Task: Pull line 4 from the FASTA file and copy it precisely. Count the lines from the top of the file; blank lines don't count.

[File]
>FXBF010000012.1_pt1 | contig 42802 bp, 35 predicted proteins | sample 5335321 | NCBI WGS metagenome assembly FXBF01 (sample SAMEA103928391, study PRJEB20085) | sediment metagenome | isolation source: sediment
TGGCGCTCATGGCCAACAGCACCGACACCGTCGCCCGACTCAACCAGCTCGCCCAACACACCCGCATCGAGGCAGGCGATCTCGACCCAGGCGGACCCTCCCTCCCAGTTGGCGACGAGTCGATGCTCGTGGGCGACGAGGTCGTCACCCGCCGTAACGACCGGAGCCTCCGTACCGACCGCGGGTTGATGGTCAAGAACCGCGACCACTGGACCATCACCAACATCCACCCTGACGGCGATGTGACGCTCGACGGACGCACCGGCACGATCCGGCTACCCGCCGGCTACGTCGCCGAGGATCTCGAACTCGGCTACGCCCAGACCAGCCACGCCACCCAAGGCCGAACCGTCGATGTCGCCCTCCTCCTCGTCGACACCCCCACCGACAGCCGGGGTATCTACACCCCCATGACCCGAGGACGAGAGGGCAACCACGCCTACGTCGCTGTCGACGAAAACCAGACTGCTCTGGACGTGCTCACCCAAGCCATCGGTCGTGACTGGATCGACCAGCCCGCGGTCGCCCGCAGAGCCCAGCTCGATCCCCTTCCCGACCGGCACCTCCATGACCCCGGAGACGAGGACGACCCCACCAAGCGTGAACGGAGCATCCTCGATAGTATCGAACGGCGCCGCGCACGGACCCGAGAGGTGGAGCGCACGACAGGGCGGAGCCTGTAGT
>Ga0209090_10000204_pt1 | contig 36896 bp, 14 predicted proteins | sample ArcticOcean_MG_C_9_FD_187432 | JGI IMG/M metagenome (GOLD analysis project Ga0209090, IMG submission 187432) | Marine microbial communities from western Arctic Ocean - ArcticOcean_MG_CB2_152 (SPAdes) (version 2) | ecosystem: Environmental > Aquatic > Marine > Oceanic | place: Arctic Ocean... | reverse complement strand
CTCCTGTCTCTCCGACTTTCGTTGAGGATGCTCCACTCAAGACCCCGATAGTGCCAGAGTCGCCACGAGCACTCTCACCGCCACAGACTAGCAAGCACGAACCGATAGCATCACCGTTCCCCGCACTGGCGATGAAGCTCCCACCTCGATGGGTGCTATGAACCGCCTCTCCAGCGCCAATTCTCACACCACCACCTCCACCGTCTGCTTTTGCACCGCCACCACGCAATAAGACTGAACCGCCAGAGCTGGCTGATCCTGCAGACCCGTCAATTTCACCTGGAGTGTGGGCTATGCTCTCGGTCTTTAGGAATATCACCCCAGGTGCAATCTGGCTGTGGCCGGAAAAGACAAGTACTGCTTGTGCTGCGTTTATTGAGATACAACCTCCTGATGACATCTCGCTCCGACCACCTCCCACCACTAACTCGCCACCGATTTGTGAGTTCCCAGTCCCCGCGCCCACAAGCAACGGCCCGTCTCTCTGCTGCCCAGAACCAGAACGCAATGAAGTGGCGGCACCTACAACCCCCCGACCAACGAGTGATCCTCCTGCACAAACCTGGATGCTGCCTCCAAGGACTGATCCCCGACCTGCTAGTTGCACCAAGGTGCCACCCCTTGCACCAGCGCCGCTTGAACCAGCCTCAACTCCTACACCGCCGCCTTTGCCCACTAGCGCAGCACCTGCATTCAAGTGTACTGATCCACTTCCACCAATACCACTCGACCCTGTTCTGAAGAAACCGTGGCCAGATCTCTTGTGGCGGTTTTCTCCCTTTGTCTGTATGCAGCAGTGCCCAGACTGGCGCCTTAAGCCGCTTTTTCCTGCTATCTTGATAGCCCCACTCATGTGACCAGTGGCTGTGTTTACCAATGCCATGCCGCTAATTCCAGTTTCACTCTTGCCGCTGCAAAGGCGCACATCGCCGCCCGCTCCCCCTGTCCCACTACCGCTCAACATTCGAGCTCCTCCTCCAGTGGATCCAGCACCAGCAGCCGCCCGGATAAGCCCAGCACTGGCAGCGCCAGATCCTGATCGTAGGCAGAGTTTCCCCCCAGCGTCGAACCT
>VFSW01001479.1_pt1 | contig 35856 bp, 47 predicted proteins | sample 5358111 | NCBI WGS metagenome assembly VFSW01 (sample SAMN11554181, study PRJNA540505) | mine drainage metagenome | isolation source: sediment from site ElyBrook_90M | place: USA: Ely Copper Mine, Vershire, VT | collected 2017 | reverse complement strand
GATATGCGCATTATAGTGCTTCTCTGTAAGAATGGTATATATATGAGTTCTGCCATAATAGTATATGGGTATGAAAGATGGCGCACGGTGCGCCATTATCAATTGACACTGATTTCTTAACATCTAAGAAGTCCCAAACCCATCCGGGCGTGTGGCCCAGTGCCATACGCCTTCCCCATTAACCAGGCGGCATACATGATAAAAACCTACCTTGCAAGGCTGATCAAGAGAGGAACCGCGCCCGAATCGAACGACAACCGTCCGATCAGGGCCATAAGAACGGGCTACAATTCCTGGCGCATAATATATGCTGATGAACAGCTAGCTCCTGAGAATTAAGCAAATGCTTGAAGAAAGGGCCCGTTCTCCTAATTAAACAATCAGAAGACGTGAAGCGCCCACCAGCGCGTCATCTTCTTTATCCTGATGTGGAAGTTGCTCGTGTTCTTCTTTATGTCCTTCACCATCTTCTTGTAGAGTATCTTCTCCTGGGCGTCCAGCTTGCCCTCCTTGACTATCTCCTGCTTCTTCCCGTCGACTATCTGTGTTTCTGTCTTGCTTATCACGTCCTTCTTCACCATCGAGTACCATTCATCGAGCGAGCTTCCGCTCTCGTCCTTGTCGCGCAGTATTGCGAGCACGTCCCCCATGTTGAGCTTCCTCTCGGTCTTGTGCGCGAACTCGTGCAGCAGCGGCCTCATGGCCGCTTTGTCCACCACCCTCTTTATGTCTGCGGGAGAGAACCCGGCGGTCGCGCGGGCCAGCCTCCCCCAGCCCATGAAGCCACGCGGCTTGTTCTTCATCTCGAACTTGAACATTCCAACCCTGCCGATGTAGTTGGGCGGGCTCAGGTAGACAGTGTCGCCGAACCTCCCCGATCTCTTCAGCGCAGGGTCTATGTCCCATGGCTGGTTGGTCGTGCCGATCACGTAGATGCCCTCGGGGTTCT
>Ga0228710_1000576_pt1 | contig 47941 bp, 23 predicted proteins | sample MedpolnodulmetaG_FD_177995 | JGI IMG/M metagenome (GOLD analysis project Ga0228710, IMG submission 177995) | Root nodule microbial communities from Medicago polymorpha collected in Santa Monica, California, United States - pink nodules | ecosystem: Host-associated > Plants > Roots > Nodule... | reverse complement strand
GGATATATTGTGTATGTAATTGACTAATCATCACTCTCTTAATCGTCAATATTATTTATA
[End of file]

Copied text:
CTCCTGTCTCTCCGACTTTCGTTGAGGATGCTCCACTCAAGACCCCGATAGTGCCAGAGTCGCCACGAGCACTCTCACCGCCACAGACTAGCAAGCACGAACCGATAGCATCACCGTTCCCCGCACTGGCGATGAAGCTCCCACCTCGATGGGTGCTATGAACCGCCTCTCCAGCGCCAATTCTCACACCACCACCTCCACCGTCTGCTTTTGCACCGCCACCACGCAATAAGACTGAACCGCCAGAGCTGGCTGATCCTGCAGACCCGTCAATTTCACCTGGAGTGTGGGCTATGCTCTCGGTCTTTAGGAATATCACCCCAGGTGCAATCTGGCTGTGGCCGGAAAAGACAAGTACTGCTTGTGCTGCGTTTATTGAGATACAACCTCCTGATGACATCTCGCTCCGACCACCTCCCACCACTAACTCGCCACCGATTTGTGAGTTCCCAGTCCCCGCGCCCACAAGCAACGGCCCGTCTCTCTGCTGCCCAGAACCAGAACGCAATGAAGTGGCGGCACCTACAACCCCCCGACCAACGAGTGATCCTCCTGCACAAACCTGGATGCTGCCTCCAAGGACTGATCCCCGACCTGCTAGTTGCACCAAGGTGCCACCCCTTGCACCAGCGCCGCTTGAACCAGCCTCAACTCCTACACCGCCGCCTTTGCCCACTAGCGCAGCACCTGCATTCAAGTGTACTGATCCACTTCCACCAATACCACTCGACCCTGTTCTGAAGAAACCGTGGCCAGATCTCTTGTGGCGGTTTTCTCCCTTTGTCTGTATGCAGCAGTGCCCAGACTGGCGCCTTAAGCCGCTTTTTCCTGCTATCTTGATAGCCCCACTCATGTGACCAGTGGCTGTGTTTACCAATGCCATGCCGCTAATTCCAGTTTCACTCTTGCCGCTGCAAAGGCGCACATCGCCGCCCGCTCCCCCTGTCCCACTACCGCTCAACATTCGAGCTCCTCCTCCAGTGGATCCAGCACCAGCAGCCGCCCGGATAAGCCCAGCACTGGCAGCGCCAGATCCTGATCGTAGGCAGAGTTTCCCCCCAGCGTCGAACCT